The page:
Tuesday, May 12, 2020 7 p.m. UPDATE: A former doctor at the Beckley VA Medical Center was indicted on multiple charges.

A federal grand jury in Charleston returned a seven count indictment on Tuesday, May 12, 2020. Dr. Jonathan Yates was charged with five counts of depriving veterans of their civil rights under color of law and two counts of abusive sexual contact. The indictment alleges Dr. Yates examined six men at the Beckley VA Medical Center and sexually molested them between September 2018 and February 2019.. The indictment also alleges that Yates temporarily immobilized two of the veterans by cracking one the individual’s necks and using acupuncture needles on the other. He then allegedly sexually molested them while they were both incapacitated.

The indictment also alleges his abuse caused five of the veterans to suffer bodily injury. He also reportedly engaged in sexual contact with five of the veterans without their consent.

If convicted, Yates faces life in prison. The case is being prosecuted by Special Litigation Counsel Samantha Trepel and Trial Attorney Kyle Boynton of the Civil Rights Division of the U.S. Department of Justice and Assistant U.S. Attorney Greg McVey of the Southern District of West Virginia.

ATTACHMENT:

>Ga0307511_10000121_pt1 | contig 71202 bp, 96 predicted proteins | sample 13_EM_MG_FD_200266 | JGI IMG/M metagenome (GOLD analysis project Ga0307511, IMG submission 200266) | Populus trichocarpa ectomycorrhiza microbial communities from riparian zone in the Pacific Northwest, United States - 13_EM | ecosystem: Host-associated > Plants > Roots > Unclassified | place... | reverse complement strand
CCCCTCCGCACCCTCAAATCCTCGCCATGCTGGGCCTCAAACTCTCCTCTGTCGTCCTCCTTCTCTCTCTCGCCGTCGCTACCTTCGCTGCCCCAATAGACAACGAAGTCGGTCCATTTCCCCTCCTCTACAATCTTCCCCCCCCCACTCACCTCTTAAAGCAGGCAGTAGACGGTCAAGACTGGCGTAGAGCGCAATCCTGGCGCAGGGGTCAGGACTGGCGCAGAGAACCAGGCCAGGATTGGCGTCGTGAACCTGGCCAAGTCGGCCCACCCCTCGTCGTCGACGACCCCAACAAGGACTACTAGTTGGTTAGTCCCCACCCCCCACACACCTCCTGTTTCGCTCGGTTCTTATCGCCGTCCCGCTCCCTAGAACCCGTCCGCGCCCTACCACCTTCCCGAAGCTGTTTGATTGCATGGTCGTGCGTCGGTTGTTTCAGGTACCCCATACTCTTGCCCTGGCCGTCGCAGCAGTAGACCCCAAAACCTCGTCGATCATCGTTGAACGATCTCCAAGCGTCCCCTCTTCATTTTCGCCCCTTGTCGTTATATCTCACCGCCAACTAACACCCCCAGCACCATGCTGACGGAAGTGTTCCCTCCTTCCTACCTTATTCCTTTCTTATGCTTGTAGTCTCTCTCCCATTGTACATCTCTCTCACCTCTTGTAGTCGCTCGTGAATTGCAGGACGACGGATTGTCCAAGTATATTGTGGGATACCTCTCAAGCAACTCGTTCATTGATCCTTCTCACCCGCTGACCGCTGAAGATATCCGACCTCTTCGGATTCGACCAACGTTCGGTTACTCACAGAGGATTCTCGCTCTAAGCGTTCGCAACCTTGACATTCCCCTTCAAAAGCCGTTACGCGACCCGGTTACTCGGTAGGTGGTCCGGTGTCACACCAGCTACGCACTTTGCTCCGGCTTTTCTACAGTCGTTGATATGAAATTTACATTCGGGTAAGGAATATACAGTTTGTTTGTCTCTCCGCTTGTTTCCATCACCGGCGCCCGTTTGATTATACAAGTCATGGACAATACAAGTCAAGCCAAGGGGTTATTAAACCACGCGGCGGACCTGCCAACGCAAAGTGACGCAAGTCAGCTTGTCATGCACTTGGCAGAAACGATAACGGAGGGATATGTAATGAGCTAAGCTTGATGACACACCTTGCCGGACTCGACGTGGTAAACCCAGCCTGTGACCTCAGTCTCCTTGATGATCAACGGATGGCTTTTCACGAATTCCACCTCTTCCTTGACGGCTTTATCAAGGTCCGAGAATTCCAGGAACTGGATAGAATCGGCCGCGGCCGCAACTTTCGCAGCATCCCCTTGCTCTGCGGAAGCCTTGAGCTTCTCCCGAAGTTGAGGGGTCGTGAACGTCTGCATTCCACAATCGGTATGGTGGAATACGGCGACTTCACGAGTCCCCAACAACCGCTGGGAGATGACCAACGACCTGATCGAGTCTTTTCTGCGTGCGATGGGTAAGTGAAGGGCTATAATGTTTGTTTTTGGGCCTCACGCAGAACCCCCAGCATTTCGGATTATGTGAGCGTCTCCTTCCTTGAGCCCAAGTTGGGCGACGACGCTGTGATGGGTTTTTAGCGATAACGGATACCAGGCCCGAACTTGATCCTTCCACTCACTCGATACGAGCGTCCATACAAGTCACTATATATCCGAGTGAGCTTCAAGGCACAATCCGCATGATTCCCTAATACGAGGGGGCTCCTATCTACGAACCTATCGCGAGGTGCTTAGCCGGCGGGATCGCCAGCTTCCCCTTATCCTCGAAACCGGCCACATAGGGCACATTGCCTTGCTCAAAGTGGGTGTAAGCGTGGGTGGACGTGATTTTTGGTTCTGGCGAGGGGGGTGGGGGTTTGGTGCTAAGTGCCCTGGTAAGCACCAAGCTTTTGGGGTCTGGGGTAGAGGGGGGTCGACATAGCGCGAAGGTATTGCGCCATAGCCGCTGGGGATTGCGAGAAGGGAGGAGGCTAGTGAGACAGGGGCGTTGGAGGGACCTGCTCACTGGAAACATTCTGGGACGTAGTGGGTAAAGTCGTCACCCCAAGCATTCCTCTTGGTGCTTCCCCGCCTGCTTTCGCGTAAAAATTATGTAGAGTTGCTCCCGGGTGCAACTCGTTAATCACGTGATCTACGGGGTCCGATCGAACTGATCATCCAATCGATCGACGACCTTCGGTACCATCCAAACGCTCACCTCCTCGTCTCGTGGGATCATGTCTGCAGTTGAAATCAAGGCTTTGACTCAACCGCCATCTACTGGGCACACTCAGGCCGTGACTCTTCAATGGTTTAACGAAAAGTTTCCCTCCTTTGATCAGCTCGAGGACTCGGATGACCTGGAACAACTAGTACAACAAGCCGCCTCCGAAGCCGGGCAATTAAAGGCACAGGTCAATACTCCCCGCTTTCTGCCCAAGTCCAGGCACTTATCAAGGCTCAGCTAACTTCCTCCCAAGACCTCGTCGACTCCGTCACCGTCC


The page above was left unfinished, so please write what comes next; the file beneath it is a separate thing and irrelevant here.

This investigation remains ongoing. Anyone with additional information is encouraged to contact the FBI at 1-800-CALL-FBI (225-5342).

BECKLEY, WV (WVNS) — Disturbing allegations arose from patients at the Beckley VA medical center.

Attorney Stephen New, who is representing these patients, said veterans, who were there seeking help, claim they began to feel uncomfortable with their treatment.

“Indicating that they had been fondled in a way that was outside what they thought they were going there for,” New said.